Nether Void, along with the Abyss, is a card that entered the Holiday Cube last year but left after. Because of this and it not really being used in other formats, I find that people tend to underrate it in Cube. I've usually seen people jam it into mana rock-heavy control decks, which can be nice since mana rocks can help your deck get around the symmetrical ability, but it's also a bit of a nombo since can make those same cards incredibly inefficient (five mana for a Signet, although the same could be said of the opponent by turning their Signets into inefficient five-mana mana ramp). However, that isn't its only use.
Again, I don't really tend to go for aggressive decks with the Magic Online Cube, but Nether Void can be a nice nail in the coffin akin to Armageddon / Ravages of War by helping you to press the advantage from your early creatures, making an opponent's mass removal cost a ton of mana. It's also very useful if your deck has ways to use mana that don't rely on a spell resolving like Equipment; level counters; or cards like Ink-Eyes, Servant of Oni. It can also punish an opponent for holding Moxen in their hand, which tends to be the right call due to artifact hate (although I usually play them out against black decks due to discard cards like Duress, Inquisition of Kozilek, and Thoughtseize). In the same vein, Nether Void can also work well in control decks with a lot of mana sinks like man lands.
As was mentioned before, one of the problems when playing aggressive decks is that the room for spells can be very tight; because of this, I've found that people tend to shy away from including it in their aggressive decks. Reckless Charge helps aggressive decks become closer to burn decks by making it so that their creatures deal a high amount of damage to the face, and while the flashback is awkward with telegraphing that you have the ability to give a creature haste, it does help by still letting creatures deal a lot of damage efficiently.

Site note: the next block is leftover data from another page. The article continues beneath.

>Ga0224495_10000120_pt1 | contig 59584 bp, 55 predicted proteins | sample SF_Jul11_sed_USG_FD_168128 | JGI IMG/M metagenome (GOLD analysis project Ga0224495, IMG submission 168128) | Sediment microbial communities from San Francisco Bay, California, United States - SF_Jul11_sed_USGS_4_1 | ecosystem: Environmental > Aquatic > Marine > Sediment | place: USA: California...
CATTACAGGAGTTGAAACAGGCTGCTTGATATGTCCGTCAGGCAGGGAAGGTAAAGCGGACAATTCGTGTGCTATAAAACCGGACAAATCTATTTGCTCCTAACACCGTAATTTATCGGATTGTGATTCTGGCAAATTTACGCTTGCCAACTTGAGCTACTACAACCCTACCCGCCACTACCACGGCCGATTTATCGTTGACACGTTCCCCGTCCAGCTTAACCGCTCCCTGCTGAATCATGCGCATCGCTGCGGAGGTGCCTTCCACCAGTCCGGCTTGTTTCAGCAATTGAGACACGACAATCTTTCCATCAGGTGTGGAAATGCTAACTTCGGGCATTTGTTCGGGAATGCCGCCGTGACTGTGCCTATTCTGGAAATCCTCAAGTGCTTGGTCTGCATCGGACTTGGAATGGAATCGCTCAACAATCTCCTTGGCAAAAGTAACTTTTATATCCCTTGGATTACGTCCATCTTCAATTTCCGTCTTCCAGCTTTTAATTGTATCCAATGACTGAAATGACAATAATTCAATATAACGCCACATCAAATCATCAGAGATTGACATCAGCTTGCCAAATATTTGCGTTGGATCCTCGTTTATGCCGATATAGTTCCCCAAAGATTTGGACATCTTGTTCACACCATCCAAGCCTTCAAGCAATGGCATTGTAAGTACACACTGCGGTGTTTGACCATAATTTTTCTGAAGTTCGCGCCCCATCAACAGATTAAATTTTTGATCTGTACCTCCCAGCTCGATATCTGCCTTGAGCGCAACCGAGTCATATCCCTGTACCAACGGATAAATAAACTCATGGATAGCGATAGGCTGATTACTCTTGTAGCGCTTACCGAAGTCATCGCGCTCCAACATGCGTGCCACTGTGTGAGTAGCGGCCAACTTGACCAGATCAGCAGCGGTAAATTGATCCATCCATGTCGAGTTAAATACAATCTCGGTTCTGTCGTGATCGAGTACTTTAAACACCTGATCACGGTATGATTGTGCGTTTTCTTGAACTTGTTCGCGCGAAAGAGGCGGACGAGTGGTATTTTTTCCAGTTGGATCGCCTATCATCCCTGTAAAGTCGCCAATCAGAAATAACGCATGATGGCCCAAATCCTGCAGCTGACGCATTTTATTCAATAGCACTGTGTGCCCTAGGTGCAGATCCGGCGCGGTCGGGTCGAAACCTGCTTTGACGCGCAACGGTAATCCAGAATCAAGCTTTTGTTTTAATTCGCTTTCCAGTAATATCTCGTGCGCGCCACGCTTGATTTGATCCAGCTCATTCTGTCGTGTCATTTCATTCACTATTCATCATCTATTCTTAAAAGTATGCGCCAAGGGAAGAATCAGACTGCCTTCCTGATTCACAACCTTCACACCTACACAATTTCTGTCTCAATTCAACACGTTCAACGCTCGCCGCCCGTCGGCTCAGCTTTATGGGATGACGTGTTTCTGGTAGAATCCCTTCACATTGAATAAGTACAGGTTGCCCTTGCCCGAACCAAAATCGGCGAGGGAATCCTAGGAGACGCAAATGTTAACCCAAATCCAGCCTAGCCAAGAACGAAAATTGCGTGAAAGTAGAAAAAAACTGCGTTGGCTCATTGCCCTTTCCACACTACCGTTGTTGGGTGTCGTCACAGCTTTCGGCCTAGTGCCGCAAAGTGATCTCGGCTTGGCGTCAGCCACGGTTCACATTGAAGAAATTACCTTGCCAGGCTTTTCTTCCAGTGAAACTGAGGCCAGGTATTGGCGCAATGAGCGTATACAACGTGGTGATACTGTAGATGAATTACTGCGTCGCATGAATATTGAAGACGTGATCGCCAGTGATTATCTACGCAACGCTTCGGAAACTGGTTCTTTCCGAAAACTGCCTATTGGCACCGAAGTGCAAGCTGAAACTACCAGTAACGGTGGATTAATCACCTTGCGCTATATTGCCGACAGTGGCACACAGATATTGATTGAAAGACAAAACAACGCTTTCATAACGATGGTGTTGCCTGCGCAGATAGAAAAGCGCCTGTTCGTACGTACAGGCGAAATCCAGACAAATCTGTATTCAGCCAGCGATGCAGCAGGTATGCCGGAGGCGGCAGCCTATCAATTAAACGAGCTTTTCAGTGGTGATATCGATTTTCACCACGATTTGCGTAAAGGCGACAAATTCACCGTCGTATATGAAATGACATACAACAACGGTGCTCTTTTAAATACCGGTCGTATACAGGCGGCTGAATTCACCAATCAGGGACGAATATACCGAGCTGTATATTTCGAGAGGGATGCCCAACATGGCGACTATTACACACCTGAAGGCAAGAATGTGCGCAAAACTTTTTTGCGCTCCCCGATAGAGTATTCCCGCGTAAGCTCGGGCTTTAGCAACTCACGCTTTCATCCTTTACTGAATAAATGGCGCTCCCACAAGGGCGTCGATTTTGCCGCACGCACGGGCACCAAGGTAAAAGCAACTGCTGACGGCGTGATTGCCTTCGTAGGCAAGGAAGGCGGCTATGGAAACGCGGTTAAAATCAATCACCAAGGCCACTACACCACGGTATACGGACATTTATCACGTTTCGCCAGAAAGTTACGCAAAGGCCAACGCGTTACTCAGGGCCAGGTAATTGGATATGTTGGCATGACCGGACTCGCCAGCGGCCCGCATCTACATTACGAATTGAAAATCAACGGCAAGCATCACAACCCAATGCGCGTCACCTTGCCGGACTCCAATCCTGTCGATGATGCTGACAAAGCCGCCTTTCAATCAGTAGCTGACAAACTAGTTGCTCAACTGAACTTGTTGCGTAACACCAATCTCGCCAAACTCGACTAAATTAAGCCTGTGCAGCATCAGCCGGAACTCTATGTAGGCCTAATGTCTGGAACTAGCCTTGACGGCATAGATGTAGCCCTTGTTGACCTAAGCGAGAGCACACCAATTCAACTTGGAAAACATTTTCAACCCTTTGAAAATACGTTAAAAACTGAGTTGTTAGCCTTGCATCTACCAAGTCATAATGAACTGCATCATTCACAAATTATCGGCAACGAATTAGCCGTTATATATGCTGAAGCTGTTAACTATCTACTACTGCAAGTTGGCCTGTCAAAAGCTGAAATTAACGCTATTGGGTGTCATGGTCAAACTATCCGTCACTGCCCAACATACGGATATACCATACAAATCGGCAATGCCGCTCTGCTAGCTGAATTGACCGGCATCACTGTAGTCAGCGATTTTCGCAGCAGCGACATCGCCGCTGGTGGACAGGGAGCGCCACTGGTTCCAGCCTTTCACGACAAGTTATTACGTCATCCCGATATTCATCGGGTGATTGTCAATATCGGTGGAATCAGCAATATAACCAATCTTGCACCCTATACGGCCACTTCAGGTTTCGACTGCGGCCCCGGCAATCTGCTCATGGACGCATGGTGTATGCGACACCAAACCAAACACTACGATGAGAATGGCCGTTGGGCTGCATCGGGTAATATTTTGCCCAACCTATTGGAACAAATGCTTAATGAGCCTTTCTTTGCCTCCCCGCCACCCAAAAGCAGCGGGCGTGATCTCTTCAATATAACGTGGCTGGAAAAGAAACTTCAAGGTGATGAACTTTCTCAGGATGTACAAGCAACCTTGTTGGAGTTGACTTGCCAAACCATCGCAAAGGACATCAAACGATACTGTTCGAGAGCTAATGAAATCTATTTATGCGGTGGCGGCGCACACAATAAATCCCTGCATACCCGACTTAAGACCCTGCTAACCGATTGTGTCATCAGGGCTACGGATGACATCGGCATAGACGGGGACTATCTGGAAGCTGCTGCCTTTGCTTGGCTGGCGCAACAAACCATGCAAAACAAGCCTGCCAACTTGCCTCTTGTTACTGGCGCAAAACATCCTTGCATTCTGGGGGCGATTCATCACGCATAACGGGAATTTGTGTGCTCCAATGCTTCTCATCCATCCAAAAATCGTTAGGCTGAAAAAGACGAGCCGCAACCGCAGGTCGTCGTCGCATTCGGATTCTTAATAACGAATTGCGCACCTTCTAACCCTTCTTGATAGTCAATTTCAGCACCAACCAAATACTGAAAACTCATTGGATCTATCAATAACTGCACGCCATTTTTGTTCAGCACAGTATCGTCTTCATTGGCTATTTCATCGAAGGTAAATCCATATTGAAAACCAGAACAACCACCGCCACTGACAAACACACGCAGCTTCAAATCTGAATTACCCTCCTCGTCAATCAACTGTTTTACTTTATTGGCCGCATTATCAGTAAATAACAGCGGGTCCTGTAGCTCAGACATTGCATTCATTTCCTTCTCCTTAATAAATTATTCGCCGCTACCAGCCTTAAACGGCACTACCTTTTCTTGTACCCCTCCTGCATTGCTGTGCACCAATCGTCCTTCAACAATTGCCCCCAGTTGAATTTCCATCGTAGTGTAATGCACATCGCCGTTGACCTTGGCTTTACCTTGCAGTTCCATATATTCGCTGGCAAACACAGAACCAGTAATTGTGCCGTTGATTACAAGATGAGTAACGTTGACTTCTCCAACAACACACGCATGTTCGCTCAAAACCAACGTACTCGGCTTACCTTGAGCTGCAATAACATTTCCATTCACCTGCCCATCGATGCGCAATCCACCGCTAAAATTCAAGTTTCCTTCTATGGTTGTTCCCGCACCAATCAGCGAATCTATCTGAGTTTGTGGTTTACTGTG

Another thing about it is that it helps give some extra power to early creatures like 2/1s and get in lots damage in the later stages of the game. In a video from the first iteration of the Holiday Cube where I drafted Boros Aggro, I sided in Reckless Charge because I needed to have my creatures act like burn spells since I was in a bad matchup (Jund Midrange), and the damage and reach helped me to win that match (and honestly, I should have just been maindecking it in that deck over something like Lightning Helix).
I find that people tend to underrate Faithless Looting because they think of it as merely a card for a deck like B/R Reanimator (which also uses Sneak Attack) to get things into the graveyard or combo. However, I'm a much bigger fan of it as a general "value" card for non-aggressive red decks since it helps to get rid of cards that don't matter in the later stages of the game and acts as general card filter ala Ponder (although it's obviously nowhere near as good at that particular role) to help smooth out draws in decks like Naya, Jund, and Grixis. It usually isn't difficult to get to the point where flashing it back happens and it's able to help you pitch some lands that weren't doing anything worthwhile.
With the emphasis on cheating big creatures into play in the Magic Online Cube, the ability to work well with reanimation like in the aforementioned Sneak Attack / Show and Tell type of Rakdos, Jund, or Grixis Reanimator deck is valuable, and in decks that have other cards that work well in the graveyard like Genesis it's even better. But too often in non-aggro red decks Faithless Looting stays in the sideboard when it shouldn't.